There are a lot of ways to characterize a legacy. You could start with numbers: 44 published novels, at least 121 short stories, and a dozen movie adaptations, most of them major Hollywood affairs — and then the expanding circle of influence that includes 12 Monkeys, eXistenz, and Eternal Sunshine of the Spotless Mind. Over $1 billion in film revenue...
Tag Archives | Science Fiction
Jonathan Zap is an author, photographer, teacher, paranormal researcher and philosopher who has written extensively on psychology and contemporary mythology. Jonathan has done numerous radio and television interviews including four three-hour shows on Coast to Coast AM. Reality Sandwich, the popular online magazine, has published numerous of his articles. His book is titled Crossing the Event Horizon: Human Metamorphosis and the Singularity Archetype.
Jonathan Zap gives a talk titled “The Singularity Archetype and Human Evolution.” The talk is broad ranging and touches possible futures, SciFi, 2001: A Space Odyssey Carl Jung, 2012, Near Death Experience, Rupture Plane Events, Out of Body Experiences, traveling through event horizons, Singularity, and much more.
For those who may be interested, here’s a short story I wrote about drones kicking ass in the future. Enjoy!
Tolerance has never brought civil war, intolerance has covered the earth with carnage.
We have guided missiles and misguided men.
-Martin Luther King, Jr.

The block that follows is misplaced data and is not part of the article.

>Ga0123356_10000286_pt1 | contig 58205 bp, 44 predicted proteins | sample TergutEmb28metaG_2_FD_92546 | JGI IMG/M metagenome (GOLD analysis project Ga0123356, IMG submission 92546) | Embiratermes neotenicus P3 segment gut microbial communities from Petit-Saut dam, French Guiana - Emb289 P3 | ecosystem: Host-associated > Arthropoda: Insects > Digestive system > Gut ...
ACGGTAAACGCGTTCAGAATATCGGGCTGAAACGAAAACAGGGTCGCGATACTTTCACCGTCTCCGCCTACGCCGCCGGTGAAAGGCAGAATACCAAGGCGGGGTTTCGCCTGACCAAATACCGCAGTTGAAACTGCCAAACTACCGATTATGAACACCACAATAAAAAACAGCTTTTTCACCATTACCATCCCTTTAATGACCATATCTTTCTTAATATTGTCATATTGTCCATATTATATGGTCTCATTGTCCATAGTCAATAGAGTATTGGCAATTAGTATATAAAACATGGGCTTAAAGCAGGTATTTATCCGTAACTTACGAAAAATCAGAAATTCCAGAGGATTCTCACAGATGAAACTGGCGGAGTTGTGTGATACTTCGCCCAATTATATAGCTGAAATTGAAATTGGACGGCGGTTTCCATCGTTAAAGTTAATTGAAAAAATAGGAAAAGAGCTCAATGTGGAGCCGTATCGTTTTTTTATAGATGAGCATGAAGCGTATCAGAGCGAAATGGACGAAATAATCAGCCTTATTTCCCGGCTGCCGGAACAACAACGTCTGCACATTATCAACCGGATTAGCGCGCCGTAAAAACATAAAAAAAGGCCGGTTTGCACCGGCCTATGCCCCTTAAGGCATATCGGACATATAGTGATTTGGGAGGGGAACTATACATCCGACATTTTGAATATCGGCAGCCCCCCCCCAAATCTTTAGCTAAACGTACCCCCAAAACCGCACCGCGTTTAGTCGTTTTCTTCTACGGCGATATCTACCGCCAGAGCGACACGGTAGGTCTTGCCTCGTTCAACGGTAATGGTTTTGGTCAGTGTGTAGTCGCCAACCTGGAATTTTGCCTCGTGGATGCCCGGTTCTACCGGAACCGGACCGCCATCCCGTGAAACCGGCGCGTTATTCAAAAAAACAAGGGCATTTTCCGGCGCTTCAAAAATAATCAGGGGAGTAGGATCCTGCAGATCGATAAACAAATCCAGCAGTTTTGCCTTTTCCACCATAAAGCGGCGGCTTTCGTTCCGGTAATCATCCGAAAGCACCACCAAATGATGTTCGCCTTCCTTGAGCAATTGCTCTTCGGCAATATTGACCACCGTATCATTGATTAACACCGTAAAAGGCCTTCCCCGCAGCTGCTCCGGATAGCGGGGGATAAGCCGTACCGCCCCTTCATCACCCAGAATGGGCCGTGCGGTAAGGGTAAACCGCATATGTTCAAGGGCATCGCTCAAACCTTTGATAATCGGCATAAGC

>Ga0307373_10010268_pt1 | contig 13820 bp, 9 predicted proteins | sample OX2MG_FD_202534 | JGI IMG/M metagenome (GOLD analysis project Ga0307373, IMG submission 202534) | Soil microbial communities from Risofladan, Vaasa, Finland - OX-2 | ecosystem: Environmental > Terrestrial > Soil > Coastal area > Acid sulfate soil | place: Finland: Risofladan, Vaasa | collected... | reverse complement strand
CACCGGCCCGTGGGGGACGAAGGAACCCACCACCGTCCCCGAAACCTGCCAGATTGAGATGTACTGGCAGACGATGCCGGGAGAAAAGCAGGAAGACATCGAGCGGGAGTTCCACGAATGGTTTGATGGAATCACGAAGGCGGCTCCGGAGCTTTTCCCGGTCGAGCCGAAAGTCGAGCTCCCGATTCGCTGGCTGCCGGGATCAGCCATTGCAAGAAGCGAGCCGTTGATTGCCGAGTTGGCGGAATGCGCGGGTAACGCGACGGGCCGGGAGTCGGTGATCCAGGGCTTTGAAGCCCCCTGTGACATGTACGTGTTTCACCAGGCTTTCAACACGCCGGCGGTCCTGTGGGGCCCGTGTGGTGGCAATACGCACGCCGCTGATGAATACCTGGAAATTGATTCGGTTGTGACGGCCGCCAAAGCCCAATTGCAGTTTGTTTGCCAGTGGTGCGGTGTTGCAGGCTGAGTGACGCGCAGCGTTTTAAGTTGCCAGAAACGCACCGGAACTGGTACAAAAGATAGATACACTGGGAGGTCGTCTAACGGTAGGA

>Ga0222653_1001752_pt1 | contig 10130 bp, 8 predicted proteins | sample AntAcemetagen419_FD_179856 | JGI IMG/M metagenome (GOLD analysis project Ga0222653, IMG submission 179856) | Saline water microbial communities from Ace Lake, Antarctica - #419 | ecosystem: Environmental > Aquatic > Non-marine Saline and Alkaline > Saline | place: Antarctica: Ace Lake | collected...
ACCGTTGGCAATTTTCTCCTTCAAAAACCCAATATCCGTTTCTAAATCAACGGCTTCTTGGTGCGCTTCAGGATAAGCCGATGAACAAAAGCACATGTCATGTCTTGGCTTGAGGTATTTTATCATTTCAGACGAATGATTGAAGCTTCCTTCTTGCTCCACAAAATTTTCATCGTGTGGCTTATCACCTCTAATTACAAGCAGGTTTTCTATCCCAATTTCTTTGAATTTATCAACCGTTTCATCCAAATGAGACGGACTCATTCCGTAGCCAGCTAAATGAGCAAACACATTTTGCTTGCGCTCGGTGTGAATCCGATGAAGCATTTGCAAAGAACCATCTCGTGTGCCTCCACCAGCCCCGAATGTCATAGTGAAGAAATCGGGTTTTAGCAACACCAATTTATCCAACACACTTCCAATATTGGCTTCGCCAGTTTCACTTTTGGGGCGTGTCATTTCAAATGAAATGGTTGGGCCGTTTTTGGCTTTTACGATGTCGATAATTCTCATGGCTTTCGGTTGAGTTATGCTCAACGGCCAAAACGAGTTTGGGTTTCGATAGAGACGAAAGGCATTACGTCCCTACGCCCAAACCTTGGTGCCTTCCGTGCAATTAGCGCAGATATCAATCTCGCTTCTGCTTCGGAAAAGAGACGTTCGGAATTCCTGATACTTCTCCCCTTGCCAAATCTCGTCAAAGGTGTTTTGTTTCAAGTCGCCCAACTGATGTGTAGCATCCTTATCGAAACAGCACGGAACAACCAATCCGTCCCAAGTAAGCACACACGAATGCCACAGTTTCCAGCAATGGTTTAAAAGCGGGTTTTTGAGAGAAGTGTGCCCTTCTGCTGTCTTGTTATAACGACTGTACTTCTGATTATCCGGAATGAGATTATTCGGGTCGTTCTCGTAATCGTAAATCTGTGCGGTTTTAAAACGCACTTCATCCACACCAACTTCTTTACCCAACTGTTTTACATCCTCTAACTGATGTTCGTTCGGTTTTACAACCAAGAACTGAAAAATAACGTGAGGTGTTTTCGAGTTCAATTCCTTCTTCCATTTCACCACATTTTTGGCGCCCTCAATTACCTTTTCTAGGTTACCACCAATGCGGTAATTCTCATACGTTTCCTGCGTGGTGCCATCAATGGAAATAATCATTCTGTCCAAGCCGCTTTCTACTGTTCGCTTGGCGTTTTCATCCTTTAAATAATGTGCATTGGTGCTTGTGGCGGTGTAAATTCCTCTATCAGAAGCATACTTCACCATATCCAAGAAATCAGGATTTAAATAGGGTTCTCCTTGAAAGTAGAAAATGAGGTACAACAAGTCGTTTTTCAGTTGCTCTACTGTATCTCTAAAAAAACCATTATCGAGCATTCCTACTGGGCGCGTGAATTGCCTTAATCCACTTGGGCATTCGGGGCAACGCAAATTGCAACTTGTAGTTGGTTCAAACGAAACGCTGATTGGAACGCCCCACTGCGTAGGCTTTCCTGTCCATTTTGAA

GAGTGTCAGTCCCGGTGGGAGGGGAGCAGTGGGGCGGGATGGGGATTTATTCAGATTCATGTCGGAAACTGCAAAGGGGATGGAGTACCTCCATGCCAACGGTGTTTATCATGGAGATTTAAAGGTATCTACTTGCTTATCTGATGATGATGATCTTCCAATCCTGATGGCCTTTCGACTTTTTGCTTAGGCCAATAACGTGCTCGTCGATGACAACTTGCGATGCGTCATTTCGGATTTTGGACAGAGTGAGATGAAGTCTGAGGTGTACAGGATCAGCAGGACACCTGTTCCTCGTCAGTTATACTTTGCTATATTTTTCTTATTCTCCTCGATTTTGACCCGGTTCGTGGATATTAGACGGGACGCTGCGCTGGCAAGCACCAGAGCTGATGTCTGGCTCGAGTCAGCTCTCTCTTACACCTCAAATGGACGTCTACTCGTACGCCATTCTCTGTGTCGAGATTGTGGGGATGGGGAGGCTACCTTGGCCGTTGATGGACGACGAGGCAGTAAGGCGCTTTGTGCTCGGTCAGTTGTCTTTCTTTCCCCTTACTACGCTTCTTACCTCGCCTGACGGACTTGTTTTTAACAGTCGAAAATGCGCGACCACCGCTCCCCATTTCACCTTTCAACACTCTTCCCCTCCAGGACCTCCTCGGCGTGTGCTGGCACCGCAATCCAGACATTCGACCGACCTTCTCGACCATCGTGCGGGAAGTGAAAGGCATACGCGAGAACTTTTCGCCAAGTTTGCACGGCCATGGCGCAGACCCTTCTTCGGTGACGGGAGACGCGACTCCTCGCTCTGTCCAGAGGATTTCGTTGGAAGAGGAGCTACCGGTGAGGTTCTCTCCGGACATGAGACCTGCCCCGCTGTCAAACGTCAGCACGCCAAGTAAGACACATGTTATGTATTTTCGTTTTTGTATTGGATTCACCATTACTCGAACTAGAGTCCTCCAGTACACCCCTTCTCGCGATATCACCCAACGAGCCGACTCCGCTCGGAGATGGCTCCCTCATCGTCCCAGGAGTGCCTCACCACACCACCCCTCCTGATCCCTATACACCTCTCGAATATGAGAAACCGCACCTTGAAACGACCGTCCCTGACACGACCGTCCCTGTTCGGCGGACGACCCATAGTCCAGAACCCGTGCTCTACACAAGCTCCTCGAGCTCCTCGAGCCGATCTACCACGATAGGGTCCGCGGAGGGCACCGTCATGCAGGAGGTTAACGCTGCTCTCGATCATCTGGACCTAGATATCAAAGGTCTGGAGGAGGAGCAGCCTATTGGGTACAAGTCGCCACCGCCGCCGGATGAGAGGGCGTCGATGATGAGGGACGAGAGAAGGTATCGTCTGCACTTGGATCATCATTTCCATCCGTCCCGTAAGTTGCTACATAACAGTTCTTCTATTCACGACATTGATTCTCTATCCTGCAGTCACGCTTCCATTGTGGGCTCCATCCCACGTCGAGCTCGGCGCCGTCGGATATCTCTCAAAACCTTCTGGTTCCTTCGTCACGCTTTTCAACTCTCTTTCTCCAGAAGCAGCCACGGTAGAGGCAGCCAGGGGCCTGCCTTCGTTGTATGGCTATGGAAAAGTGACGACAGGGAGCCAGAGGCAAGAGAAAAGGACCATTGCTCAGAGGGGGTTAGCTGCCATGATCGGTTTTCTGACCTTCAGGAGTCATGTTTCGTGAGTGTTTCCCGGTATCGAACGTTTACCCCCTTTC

Monday, August 10th, 2020
The father and son sat in the air-conditioned car during heavy morning traffic outside of downtown San Diego. Through the smog the silver skyscrapers of that sweltering city could be seen snaring and pulsating in the haze. Swelling the freeway were thousands of cars that crept along like termites in the heat of a vast mirage. The hot sun rose high above the Cuyamaca mountain range as hoards of vehicles inched along the fuming, concrete inferno. The searing traffic was unbearable.
“Jesus Christ,” the father sighed, “we’re stuck in a parking lot.”
From the back seat his son let out a moan of frustration, having expected that they would have reached their destination by now. “How much farther?” his son asked.… Read the rest
Manual adderall? A fascinating, torturous device from a century ago, created by a sci-fi pioneer, the Isolator beautifully illustrates the hazards of single-minded focus, although it also would make a splendid fashion accessory. Via A Great Disorder:
… Read the rest
These images are from the July, 1925 issue of “Science and Invention”, which was edited by Hugo Gernsback, who later became famous as a pioneer in the field of science fiction. He also invented this contraption which, to my mind, nicely illustrates the folly of taking an excessively narrow approach to solving a problem. The “Isolator” is designed to help focus the mind when reading or writing, not only by by eliminating all outside noise, but also by allowing just one line of text to be seen at a time through a horizontal slit. Obviously…this could be profoundly counterproductive: how would he know that his house was on fire -or, what if he dropped his pencil?
Just when America thought it couldn’t be any more confused by Mormonism, Romney went and said this. To be fair, he added that his favorite book overall (nonfiction included) is the bible, an answer which all Republican presidential candidates must give from now to eternity. A nugget from the New York Times five years ago:
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“What’s your favorite novel?” is a perennial campaign question, the answer to which presumably gives insight into leadership. A “Moby-Dick” lover may understand the perils of obsessively chasing of a goal. A fan of “To Kill a Mockingbird” may well focus on racial justice.